We can be with the monsters that get in the way of letting go without them overpowering us. We don’t need to persuade them, just to listen. Once they feel our presence and feel heard, they tend to loosen their grip. You don’t let go of feelings, they let go of you. Then you can let go of old beliefs or behaviors, creating space for new possibilities, new opportunities, and new beliefs that fit who you really are. 

Trudy Gregson is a Licensed Professional Counselor who works with adults experiencing depression and anxiety, relationship issues, life transitions, grief and loss. Trudy brings mindfulness practice to her work with her clients to help them cultivate compassion for themselves and create the space for change. Trudy offers a free 30-minute phone consultation and can be reached at or 267-652-1732.


by Elizabeth Campbell, MS, LPC, RPT-S

“Ahooooooooo!”  I had no idea what this phrase means, but it seemed like everyone around me was feeling great as they said it very loudly.  Almost a decade ago, I went on a yoga retreat called the Art of Letting Go in Mexico with Maura Manzo, yoga teacher extraordinaire and cofounder of Yoga Home in Conshohocken.  It was a combination of yoga, meditation, and local shamanic rituals.  One of those rituals was a Temezcal, or a sweat lodge.  It sounds worse than it is.  It basically was a long meditation in a hot little hut with aromatherapy.  You go through several stages of releasing, ending in a metaphorical rebirth.  One of those stages is making noise.  People all around me were screaming and yelling, “Aho” as I sat in the back of the hut, frozen and silent.  I left.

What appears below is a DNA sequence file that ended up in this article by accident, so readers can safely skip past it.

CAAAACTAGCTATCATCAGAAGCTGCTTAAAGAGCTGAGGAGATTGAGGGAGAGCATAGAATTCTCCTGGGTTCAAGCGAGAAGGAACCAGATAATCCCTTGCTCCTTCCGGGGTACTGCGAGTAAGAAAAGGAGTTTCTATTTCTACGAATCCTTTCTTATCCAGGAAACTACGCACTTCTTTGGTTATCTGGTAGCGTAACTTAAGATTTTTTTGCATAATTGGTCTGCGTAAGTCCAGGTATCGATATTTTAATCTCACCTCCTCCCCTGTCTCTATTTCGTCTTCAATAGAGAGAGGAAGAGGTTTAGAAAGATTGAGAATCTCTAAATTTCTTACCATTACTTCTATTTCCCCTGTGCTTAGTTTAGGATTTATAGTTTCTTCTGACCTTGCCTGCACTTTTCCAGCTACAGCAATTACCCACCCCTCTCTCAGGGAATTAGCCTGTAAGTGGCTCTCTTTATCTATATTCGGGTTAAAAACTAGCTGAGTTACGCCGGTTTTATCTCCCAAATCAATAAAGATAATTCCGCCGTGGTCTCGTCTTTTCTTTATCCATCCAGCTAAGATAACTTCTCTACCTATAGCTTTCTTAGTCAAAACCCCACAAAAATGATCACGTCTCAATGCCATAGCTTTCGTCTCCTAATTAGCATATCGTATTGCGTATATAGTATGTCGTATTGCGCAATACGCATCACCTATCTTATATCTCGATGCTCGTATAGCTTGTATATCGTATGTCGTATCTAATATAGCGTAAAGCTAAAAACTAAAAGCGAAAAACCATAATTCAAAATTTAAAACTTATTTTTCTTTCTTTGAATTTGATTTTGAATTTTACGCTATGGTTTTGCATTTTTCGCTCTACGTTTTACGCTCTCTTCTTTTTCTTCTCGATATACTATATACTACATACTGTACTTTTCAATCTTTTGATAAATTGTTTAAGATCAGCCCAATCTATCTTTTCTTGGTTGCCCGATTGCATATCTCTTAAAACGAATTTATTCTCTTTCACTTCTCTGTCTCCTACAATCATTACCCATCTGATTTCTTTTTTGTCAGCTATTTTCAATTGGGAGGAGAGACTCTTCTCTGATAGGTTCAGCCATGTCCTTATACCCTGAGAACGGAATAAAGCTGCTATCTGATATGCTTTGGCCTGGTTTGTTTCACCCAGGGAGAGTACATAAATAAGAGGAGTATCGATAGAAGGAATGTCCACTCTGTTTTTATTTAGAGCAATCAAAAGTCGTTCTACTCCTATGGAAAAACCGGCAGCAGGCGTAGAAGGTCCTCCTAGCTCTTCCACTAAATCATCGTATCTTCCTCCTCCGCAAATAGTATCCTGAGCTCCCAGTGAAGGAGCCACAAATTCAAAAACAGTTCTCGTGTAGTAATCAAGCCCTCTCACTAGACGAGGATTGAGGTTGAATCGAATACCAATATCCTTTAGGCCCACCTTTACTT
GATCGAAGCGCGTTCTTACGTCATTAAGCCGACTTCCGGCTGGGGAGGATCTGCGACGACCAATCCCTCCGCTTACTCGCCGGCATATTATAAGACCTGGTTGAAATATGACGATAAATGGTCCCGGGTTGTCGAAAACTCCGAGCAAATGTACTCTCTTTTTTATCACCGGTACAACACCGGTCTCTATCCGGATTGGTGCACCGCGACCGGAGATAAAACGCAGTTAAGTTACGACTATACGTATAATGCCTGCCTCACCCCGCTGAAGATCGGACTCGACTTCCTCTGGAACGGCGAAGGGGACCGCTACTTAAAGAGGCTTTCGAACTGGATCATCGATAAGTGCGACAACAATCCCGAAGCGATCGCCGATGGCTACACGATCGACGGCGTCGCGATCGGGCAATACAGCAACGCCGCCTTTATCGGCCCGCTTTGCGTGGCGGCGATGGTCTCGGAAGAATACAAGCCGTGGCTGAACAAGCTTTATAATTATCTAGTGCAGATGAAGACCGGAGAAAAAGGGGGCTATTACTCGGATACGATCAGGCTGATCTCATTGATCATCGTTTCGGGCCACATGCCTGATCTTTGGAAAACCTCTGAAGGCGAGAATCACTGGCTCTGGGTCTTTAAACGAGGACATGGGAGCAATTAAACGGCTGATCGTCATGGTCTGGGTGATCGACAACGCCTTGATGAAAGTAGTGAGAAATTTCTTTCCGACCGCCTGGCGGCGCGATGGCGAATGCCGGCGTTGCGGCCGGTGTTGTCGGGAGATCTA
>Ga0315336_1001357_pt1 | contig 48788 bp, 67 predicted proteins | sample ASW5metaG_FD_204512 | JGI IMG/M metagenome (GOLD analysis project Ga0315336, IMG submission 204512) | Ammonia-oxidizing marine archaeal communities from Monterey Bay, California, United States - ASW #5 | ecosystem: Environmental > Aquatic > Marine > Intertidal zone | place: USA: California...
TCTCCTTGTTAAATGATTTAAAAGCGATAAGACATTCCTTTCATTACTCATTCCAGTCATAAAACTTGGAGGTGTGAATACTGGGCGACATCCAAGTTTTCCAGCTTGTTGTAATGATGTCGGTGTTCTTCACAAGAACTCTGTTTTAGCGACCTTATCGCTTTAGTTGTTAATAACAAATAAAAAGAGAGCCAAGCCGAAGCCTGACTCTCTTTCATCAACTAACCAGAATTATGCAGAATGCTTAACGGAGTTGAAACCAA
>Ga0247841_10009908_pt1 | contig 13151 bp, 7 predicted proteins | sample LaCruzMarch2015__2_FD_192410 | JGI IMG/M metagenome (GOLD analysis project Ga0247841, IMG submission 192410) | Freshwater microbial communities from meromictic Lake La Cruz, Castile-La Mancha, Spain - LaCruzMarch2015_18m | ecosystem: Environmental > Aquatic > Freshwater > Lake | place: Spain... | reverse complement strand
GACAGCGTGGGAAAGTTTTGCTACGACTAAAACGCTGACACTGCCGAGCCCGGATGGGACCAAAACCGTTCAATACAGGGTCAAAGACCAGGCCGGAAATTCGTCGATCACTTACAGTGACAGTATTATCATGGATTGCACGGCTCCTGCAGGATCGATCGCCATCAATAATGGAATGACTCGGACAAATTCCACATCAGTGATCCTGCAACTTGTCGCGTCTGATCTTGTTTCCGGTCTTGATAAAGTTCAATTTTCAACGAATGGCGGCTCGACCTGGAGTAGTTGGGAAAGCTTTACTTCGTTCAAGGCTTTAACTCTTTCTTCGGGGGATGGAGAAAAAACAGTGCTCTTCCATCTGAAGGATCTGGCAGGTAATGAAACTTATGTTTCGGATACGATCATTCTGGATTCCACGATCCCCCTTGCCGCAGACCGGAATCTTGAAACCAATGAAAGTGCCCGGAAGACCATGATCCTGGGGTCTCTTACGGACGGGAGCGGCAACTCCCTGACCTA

In that moment, nothing felt scarier than expressing what I needed to release.  There is so much vulnerability in seeing and expressing our feelings, even if it is in a nonverbal catharsis. I needed way more safety than what was present in my system in that moment. I didn’t know all of the people in the group well; I was sitting in the back of the hut between two especially expressive and vocal yogis, and my senses and emotions were overwhelmed.  We need strategies to cope with the overwhelming impact of freeing our emotions, and we have to feel safe in order to let go.  This can be particularly hard if open communication wasn’t the norm in our early lives or if prior attempts to express ourselves were met with confusion, disdain, apathy, or anger. If it was unsafe to communicate feelings in the past, it can be all the more challenging to express them now.

Releasing long held emotional baggage can also connect us with deep feelings of grief and loss.  What do we have if we let go of the things that take up so much of us?  It is important to honor this loss and the feelings that come along with it.  Even if we do not particularly like what we are holding onto, our pain is part of us and may feel like it makes us who we are.  Letting go may feel like losing our roots, our very foundation. So it is vital that we find ways to ground ourselves – in our bodies and to the solidness of the earth.

Of course, none of this was going through my head during my sweat lodge experience.  I was in complete nervous system activation – and flight let me protect myself.  The following year I returned to the same retreat and the same dreaded sweat lodge.  The retreat really was lovely and I was determined to face my fears and release everything I was holding onto.  I spent the year connecting and building my yogi community, including those on the trip and the leaders.  I consciously chose to sit near the exit in case I felt claustrophobic or overwhelmed.  I continuously focused on feeling the ground beneath me and the wall supporting my back.  The safety and grounding that I established were enough to give way to the vulnerability of release and the wonderful freedom that it brought.  And I screamed my head off.  Aho!!

Elizabeth Campbell is a Licensed Profession Counselor who provides empowerment and strength-based support to individuals in personal growth and change.  She specializes in play therapy with children, family therapy, creative counseling for adolescents, and trauma-informed treatment for all ages using an integrative, mindful approach to address the whole individual and promote healing. If you would like to connect with Elizabeth, reach out at or 610-757-8163 or learn more at